- 2D Prince of Persia Plot Thickens
- Lords of the Fallen Dev Says It's Harder to Have 1080p Resolution on Xbox One than PS4
- Fans Could Bring About SNES Remix and GBA Remix
- REVIEW: The Elder Scrolls Online
- GRID: Autosport Official
- Mornin '14
- New Peggle 2 DLC Available Today
- Looks Like Suikoden II Will Go to the PS3
- GameStop Lists PS4 and Xbox One Versions of The Walking Dead
- Dragon Age: Inquisition Release Date & Gameplay Trailer
- GRID: Autosport Surfaces Along With Screens
Splinter Cell: Blacklist Review
genre: Action Adventure
|ESRB rating: RP
release date: Aug 20, 13
|» All About Splinter Cell: Blacklist on ActionTrip|
Ubisoft hasn’t made much of an impact in the realm of stealth/action games with the previous iteration of Splinter Cell – Splinter Cell: Conviction. No matter how much action and excitement they put out, Conviction didn’t seem to give the series a push it needed, especially after the project endured such a lengthy development cycle. To top it off, the story was damn short and players could generally go through the game in around 5 hours. All gameplay facets and stunning graphics aside, that’s ridiculously short. There was also a lot of call for some sort of refreshing addition to the multiplayer. The developers sought to change all this with the latest addition to the series, Splinter Cell: Blacklist.
There’s one thing that might disappoint a lot of fans out there, so I guess we better get that out of the way. Sam Fisher, the main character of the series returned and one thing that might bother longtime fans is that he’s not voiced by Michael Ironside. Yes, that is a bit of a downer considering how long Michael’s voice helped define the iconic main character. However, the new Sam Fisher is a bit different than the character you might remember from the previous series, which, from our point of view is a good thing. He’s still a badass though and you can notice a strong effort on the developer’s part to establish this reworked version of the popular hero. Throughout the game Sam establishes a rapport with a variety of characters that are on his team. So, the writers made an honest effort with Blacklist; at least when it comes to characterization. The premise is more or less what you’d expect for a game that denotes a war against terrorism. You’re fighting a group of extremists lead by a highly intelligent villain and there’s little the government can do to stop him, so naturally they have to seek out alternative means to deal with this and that’s where Sam’s team comes in.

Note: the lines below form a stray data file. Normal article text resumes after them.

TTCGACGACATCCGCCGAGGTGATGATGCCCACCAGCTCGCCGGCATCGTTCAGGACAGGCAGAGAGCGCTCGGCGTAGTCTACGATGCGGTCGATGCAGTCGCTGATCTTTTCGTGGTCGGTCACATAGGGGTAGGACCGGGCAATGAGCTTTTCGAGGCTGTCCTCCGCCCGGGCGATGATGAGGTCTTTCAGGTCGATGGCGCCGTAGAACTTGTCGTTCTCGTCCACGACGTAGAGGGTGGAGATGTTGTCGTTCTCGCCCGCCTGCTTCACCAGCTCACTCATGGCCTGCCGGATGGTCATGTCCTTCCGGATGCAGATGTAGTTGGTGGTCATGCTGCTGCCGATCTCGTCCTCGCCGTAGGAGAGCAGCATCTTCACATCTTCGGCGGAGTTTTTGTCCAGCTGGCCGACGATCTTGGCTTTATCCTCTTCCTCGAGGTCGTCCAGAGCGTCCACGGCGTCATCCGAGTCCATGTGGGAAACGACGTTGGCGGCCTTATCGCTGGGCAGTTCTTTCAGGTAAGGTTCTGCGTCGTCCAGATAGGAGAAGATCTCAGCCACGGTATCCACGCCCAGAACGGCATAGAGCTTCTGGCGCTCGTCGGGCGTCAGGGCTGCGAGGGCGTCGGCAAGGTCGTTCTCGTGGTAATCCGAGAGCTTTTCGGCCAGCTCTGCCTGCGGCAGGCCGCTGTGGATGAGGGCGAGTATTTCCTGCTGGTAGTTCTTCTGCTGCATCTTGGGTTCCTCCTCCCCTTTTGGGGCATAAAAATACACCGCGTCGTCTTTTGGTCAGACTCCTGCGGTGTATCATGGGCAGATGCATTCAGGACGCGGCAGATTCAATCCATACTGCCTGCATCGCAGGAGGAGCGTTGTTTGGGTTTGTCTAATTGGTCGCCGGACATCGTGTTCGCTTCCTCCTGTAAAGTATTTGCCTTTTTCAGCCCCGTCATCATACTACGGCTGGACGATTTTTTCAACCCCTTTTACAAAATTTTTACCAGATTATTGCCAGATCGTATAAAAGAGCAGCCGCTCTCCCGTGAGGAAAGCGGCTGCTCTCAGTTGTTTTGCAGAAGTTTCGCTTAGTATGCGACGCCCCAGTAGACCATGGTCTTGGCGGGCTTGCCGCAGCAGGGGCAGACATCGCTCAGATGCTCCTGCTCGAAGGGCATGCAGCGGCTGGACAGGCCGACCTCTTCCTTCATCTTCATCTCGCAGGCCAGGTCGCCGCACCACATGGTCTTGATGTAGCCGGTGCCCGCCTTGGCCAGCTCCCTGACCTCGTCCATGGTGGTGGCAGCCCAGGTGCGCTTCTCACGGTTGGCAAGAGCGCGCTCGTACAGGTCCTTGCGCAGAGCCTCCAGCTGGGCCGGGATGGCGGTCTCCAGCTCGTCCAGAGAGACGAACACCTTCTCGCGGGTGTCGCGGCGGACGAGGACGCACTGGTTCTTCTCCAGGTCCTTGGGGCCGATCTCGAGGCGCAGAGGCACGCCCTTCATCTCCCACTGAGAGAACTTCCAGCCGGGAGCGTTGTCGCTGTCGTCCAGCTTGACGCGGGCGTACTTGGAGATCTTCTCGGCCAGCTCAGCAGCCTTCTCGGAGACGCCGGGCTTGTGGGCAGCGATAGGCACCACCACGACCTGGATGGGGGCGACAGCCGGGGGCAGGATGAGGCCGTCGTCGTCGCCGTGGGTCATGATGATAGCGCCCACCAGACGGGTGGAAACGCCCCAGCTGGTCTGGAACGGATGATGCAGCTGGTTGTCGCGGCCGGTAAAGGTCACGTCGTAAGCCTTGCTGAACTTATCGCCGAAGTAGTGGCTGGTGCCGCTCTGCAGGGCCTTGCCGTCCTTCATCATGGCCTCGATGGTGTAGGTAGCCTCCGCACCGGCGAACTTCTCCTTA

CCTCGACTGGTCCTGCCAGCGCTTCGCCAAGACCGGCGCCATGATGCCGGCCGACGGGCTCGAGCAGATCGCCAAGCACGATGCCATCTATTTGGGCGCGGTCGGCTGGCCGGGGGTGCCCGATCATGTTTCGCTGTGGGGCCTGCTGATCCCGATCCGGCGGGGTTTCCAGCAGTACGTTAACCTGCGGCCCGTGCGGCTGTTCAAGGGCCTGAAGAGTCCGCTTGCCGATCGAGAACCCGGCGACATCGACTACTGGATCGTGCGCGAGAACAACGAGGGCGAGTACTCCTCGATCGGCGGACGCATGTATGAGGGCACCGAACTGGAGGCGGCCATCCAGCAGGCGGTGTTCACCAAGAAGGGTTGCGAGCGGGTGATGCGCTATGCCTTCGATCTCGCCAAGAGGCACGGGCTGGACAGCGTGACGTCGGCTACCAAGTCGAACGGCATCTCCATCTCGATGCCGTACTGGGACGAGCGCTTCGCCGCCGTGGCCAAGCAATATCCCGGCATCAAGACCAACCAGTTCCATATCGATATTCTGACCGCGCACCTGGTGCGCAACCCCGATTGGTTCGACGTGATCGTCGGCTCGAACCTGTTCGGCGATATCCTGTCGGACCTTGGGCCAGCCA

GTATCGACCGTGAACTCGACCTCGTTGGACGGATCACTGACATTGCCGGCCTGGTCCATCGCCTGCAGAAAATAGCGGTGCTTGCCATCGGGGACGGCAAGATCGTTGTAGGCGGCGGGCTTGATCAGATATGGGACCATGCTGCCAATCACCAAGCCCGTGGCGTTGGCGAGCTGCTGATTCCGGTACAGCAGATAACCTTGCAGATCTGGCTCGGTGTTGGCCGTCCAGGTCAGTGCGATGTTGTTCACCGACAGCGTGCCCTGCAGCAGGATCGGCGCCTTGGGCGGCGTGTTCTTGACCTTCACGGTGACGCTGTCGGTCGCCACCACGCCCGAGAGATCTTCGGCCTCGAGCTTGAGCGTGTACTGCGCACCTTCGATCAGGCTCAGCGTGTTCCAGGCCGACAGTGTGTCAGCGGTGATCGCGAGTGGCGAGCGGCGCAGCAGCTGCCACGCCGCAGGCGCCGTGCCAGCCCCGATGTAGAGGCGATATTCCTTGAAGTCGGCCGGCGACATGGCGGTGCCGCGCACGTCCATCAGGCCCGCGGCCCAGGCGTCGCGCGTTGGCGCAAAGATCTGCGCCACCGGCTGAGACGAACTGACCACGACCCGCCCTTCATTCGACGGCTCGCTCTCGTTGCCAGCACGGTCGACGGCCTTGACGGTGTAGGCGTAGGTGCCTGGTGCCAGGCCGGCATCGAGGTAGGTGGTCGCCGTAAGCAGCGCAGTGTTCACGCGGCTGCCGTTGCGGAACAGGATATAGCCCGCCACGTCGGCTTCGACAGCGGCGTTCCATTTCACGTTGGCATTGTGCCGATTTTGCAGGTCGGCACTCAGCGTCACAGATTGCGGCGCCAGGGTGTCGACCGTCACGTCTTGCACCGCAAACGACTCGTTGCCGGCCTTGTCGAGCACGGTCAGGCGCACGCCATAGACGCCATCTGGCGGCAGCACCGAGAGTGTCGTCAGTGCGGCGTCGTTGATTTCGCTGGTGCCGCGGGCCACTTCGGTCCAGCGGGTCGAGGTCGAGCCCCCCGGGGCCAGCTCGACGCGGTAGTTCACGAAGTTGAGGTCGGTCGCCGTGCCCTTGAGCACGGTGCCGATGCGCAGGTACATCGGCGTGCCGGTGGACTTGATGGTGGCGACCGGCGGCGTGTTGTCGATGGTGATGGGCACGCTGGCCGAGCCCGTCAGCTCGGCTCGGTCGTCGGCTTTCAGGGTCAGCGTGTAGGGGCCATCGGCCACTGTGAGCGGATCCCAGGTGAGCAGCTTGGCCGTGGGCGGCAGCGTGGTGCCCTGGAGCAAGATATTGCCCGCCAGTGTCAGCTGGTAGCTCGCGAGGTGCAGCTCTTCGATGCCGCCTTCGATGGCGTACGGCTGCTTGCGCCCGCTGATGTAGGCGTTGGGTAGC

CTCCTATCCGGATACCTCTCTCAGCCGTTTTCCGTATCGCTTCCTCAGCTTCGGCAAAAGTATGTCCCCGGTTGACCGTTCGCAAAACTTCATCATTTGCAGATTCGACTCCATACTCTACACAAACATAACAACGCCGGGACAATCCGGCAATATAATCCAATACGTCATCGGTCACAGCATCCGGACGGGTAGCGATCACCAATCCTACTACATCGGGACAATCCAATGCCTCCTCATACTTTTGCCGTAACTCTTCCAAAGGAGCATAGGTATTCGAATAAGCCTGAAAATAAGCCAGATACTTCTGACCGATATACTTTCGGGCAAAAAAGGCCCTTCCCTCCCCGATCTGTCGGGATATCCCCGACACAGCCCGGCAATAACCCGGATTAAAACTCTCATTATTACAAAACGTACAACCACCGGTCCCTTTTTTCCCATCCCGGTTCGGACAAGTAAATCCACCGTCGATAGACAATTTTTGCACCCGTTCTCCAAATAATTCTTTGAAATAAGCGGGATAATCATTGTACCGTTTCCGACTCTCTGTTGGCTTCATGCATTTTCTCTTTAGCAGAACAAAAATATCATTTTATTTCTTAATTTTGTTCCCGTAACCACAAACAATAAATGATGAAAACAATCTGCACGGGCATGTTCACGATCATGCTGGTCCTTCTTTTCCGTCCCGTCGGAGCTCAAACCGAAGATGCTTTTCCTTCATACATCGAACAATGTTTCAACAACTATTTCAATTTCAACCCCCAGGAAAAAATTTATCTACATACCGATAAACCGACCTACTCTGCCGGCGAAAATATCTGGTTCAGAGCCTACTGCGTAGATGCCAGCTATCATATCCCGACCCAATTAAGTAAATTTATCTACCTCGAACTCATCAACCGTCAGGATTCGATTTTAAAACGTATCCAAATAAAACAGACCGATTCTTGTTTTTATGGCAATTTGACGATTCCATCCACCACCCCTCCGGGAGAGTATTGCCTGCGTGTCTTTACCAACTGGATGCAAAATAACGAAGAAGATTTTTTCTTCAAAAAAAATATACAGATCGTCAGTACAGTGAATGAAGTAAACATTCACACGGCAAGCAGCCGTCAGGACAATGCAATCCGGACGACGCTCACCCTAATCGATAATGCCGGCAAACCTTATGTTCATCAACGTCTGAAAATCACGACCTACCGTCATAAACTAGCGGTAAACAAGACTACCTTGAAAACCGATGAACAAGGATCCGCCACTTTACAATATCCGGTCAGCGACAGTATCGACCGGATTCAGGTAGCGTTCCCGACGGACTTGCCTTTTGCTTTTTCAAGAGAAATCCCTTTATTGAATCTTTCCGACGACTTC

I sense someone...
Feels like home... I mean hell.
There are a few ways you can play Blacklist. Players can dive into the main story-driven missions, which are pretty well-structured. Also, most of them are lengthy enough and will occupy you for some time. Each of these missions takes players through a series of well-designed levels, some of which give you the freedom to achieve your goals in different ways. Additionally, it’s possible to slip pass unnoticed. Another way to play this game is to take your time solving side-missions, which are given to you by various members of Sam’s team. These side-missions can earn you extra cash, which may be used to upgrade equipment and weapons. Money is also essential when you want to improve your HQ. In this case, your HQ is a military plane or rather a mighty and well-equipped flying fortress.
In short, there’s really a lot you can do in Blacklist, apart from keeping with the story and that’s a major plus for the series. Each of the side-missions can be enjoyed in coop. While playing solo, you’ll definitely find them engaging for a bit, but it’s the real fun starts in coop. Between missions you can chat with individual members of your team and learn various things about each character. The biggest improvement of them all is perhaps the way the developers incorporated the need for tactics in each combat situation. In other words, if you opt to shoot your way out of trouble, you’d better be damn good and even if you are, chances are you’ll be gunned down, because Sam is often heavily outnumbered. Players can go for the silent assassin approach and just move through the shadows towards the target, which is a challenge. In my case, I managed to find some sort of middle ground where I used a combo of action and stealth, effectively taking out opponents one by one, until the map was cleared. However, despite that, I discovered that creeping about in silence is the most fun. Blacklist , in truth, becomes most engaging when you resort to old-fashioned sneaking, silent takedowns and vanishing without a trace.
The game loses its grip on the player when certain bugs start to surface. There was a recurring issue which happened when Sam passed next to dropped weapons and simply refused to pick them up. Also, we noticed some weird AI behavior. In one situation, a guard was knocked out by Sam and later on another passing guard moved in to wake up his buddy, but instead of approaching the unconscious guard, he kneeled in a completely different spot where there was nothing on the ground. So, it looked kind of freaky – a guard kneeling, trying to wake up nothing. When it’s not exhibiting such quirky behavior, the AI can actually give you a hard time both in story-related tasks and during side-missions.
8.6 Very Good
Terrific and well-balanced gameplay that offers a delicious combo of stealth and action, awesome level design, well-written characters, plenty to do beyond the main story;
The cover system doesn't always work as it's supposed to, AI and other technical issues, not all people are going to like the new Sam.